A complete stranger paid this man's $2,000 car bill, no questions asked.

When you were a child, this may have been the most frightening situation you could imagine:

Pure terror. Photo via iStock.


But now that you're an adult, I'd guess that this situation is far more anxiety-inducing:

Photo via iStock.

Like the dreaded dentist's appointment, an unexpected trip to the auto mechanic rarely signals fun times ahead. Instead, car troubles fill our hearts with fear and, even worse, our wallets with emptiness. Three hundred dollars for a radiator hose?! Sure, I guess that sounds right... (*cries into checkbook*).

In early March, Keith Burkitt of Houston, Texas, was just like the rest of us: a driver putting off a trip to the auto repair shop.

As Burkitt told ABC affiliate KTRK, his car's alignment was shot, but he knew that fixing it would cost a lot more than he could afford at the time. While speaking with a customer at the restaurant where he worked, Burkitt joked, "I had to turn my wheel all the way to the right just to make the car go straight."

But what happened next was something right out of "Pay It Forward." Despite the fact that he didn't even know the server's last name, the customer in question told Burkitt he had "a friend across the street who could fix it."

Even more incredible?

The customer offered to pay Burkitt's bill, no matter what it cost.

So the next morning, an astonished Burkitt took his car to the mechanic at the Exxon station the customer had mentioned. He replaced all four shocks and struts on Burkitt's car, cleaned his fuel lines, and replaced his timing and serpentine belts. The total cost was a whopping $1,975.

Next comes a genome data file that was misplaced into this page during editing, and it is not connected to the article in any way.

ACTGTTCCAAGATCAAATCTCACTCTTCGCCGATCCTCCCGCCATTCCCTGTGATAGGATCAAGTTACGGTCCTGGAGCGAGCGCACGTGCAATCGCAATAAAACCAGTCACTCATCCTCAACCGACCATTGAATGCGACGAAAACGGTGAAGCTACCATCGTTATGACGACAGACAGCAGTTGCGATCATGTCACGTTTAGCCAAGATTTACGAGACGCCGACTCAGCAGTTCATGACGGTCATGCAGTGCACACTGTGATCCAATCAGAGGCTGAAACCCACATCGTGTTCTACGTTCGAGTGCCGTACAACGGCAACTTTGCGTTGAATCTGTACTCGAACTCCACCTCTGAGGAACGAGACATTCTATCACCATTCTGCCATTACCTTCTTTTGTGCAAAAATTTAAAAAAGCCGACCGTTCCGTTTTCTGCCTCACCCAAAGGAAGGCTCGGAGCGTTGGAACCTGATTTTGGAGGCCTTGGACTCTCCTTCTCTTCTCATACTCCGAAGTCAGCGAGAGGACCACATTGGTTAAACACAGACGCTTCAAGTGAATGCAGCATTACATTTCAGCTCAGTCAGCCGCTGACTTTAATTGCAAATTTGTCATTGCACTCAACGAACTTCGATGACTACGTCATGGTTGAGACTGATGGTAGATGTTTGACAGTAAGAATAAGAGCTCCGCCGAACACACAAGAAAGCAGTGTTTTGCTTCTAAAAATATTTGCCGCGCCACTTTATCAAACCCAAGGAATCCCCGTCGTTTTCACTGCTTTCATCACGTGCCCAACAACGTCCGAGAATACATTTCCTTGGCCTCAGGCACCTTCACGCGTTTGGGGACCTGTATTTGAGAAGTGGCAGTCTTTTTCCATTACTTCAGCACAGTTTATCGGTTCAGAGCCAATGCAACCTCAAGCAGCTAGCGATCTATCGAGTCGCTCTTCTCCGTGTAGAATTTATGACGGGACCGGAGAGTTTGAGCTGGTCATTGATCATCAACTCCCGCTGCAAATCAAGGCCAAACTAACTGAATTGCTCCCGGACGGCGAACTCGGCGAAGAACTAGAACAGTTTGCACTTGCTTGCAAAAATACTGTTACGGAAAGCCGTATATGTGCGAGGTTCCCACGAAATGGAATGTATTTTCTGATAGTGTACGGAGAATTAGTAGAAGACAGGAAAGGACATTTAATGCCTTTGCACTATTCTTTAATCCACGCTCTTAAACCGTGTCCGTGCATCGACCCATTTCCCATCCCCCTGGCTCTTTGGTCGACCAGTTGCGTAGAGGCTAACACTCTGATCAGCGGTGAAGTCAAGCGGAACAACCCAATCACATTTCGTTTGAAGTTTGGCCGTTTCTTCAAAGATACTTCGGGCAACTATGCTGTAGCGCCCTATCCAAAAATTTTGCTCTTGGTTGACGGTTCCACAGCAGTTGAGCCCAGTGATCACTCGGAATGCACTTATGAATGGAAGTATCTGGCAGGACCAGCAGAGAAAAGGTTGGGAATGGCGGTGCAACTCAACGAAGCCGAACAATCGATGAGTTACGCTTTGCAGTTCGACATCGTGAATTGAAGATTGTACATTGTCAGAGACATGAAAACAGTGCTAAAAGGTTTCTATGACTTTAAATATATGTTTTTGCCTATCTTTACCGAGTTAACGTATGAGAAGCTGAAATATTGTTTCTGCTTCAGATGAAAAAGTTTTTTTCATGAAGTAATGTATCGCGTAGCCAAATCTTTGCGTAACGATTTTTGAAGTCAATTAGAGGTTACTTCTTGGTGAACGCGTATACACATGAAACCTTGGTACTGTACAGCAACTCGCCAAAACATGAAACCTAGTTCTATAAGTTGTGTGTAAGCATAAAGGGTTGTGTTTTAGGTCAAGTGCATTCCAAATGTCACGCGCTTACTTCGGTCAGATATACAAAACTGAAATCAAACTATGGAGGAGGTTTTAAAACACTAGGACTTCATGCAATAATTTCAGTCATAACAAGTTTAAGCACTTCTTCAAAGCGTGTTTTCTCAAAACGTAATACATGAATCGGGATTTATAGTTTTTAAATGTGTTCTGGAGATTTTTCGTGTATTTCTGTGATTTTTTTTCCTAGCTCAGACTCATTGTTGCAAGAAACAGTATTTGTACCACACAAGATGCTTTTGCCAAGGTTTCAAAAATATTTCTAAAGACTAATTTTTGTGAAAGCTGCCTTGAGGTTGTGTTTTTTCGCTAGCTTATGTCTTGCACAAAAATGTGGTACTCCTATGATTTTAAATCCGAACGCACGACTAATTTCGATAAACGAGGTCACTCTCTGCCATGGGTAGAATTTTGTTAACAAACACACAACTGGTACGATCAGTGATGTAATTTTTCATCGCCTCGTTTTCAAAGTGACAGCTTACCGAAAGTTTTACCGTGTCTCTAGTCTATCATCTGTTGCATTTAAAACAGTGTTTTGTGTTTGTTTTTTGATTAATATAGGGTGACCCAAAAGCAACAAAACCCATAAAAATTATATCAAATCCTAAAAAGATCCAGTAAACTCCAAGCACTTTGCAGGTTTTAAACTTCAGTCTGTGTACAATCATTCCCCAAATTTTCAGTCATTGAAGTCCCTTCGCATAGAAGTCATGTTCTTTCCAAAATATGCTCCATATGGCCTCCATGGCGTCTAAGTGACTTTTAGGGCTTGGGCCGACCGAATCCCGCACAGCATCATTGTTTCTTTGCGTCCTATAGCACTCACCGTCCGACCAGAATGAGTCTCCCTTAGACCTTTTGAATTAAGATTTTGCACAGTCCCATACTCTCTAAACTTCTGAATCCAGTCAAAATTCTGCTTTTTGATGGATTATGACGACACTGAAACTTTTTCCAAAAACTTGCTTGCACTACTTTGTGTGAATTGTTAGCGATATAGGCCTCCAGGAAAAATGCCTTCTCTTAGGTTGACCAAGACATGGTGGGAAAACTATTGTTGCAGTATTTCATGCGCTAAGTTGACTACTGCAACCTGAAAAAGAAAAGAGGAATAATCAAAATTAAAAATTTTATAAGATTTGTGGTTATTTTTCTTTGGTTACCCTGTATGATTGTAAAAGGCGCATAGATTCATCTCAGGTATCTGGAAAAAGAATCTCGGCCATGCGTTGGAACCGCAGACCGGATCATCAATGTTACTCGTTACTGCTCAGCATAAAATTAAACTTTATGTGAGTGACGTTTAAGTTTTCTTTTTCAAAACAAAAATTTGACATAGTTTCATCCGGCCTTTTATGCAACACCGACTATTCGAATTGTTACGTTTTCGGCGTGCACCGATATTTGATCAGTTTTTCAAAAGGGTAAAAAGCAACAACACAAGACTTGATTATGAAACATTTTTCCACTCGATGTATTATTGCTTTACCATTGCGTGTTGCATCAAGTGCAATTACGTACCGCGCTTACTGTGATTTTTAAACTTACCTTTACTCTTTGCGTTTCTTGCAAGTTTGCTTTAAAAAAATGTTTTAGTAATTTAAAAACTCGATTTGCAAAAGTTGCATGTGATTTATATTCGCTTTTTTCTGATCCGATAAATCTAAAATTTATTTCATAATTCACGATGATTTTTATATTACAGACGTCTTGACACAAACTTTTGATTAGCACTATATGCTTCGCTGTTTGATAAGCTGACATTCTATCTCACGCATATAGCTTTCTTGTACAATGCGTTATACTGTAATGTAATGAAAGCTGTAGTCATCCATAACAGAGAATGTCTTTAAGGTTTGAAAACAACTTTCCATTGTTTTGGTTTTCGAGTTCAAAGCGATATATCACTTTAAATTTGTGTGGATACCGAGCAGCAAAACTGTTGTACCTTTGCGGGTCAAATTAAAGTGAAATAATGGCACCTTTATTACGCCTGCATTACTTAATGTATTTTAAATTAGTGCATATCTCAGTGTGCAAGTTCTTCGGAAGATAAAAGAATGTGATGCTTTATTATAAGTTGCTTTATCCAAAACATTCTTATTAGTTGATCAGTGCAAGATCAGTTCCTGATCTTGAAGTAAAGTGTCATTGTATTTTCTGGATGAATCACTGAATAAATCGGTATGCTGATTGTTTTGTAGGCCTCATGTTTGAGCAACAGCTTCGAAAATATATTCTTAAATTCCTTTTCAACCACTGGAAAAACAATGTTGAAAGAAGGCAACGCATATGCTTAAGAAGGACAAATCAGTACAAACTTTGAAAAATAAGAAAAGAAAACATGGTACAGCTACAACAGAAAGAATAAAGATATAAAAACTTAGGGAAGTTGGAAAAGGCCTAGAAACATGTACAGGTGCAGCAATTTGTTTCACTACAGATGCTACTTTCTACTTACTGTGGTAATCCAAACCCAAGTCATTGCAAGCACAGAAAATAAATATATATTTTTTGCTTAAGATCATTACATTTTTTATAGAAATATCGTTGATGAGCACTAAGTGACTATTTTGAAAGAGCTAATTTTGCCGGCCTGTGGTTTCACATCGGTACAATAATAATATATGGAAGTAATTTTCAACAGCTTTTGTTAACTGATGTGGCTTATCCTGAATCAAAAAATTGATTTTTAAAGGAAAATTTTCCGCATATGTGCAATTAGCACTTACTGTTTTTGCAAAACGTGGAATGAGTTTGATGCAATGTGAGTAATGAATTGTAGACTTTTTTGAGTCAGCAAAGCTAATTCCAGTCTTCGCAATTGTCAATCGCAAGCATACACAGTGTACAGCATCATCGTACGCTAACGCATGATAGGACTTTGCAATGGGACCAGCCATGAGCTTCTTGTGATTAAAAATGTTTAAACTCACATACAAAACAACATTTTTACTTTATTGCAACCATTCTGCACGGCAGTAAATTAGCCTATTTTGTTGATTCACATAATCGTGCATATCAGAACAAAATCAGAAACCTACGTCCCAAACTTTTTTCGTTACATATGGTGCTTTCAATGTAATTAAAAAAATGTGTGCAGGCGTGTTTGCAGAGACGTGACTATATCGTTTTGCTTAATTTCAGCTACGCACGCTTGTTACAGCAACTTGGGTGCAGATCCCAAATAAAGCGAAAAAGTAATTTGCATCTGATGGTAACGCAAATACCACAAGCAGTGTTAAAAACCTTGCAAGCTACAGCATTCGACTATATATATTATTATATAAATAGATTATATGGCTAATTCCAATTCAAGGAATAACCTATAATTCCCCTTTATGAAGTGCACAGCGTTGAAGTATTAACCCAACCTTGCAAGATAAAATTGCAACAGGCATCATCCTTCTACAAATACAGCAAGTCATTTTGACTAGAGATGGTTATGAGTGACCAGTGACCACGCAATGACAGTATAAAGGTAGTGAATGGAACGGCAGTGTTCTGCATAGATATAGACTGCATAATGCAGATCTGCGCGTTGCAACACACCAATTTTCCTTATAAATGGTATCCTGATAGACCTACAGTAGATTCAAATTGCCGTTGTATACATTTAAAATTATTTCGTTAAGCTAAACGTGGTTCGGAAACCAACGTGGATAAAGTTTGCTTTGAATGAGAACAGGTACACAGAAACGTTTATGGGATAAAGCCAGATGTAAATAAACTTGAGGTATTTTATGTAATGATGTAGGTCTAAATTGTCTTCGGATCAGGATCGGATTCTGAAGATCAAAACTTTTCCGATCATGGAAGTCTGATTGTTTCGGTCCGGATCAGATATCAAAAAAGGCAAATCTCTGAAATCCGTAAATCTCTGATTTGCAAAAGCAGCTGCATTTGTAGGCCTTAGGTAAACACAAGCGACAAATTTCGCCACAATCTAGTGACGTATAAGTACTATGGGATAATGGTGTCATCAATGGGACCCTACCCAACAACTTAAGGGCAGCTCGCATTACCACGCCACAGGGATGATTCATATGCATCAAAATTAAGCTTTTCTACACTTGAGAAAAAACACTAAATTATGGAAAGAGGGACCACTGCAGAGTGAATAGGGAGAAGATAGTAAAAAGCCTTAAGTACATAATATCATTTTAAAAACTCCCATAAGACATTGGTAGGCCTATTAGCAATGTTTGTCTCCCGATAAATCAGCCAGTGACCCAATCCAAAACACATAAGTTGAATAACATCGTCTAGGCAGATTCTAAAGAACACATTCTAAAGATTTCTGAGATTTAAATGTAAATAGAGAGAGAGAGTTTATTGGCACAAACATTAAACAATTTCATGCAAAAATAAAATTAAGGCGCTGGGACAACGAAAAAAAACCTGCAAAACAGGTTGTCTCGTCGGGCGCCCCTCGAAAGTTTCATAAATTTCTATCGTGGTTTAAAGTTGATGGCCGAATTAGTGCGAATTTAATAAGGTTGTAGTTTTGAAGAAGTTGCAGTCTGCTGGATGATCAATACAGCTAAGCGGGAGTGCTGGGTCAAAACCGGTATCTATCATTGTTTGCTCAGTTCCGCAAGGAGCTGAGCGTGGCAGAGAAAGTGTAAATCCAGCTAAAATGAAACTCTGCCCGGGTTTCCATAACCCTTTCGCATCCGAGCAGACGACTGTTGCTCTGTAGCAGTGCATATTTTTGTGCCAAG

True to his word, the near-stranger had already covered the bill in full. When Burkitt attempted to partially reimburse him, the stranger reminded him of the power of generosity:

"He just said, 'I'm not taking no for an answer, just pay it forward someday,'" Burkitt told ABC News.

We've seen many instances of people "paying it forward" before.

Don't forget about the church that (literally) paid it forward by giving a pizza delivery guy a $700 tip, and the police officer who gave out presents instead of tickets one afternoon in December.

Whether it's something as simple as holding a door for a stranger or donating blood or volunteering some of your time on the occasional weekend, stories like these can inspire each of us to better the world around us in small ways, because paying it forward can be about so much more than money.

This kind of story also makes me believe that every single human possesses true kindness. Maybe being the change you want to see in the world is not just some lofty ideal that we should all aspire to — maybe it's actually just a matter of pure will.

So the next time your faith in humanity is rocked (which, given our current political climate, has probably already happened twice today alone), ask yourself what you can do to restore it.

Photo by Louis Hansel on Unsplash
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This story was originally shared on Capital One.

Inside the walls of her kitchen at her childhood home in Guatemala, Evelyn Klohr, the founder of a Washington, D.C.-area bakery called Kakeshionista, was taught a lesson that remains central to her business operations today.

"Baking cakes gave me the confidence to believe in my own brand and now I put my heart into giving my customers something they'll enjoy eating," Klohr said.

While driven to launch her own baking business, pursuing a dream in the culinary arts was economically challenging for Klohr. In the United States, culinary schools can open doors to future careers, but the cost of entry can be upwards of $36,000 a year.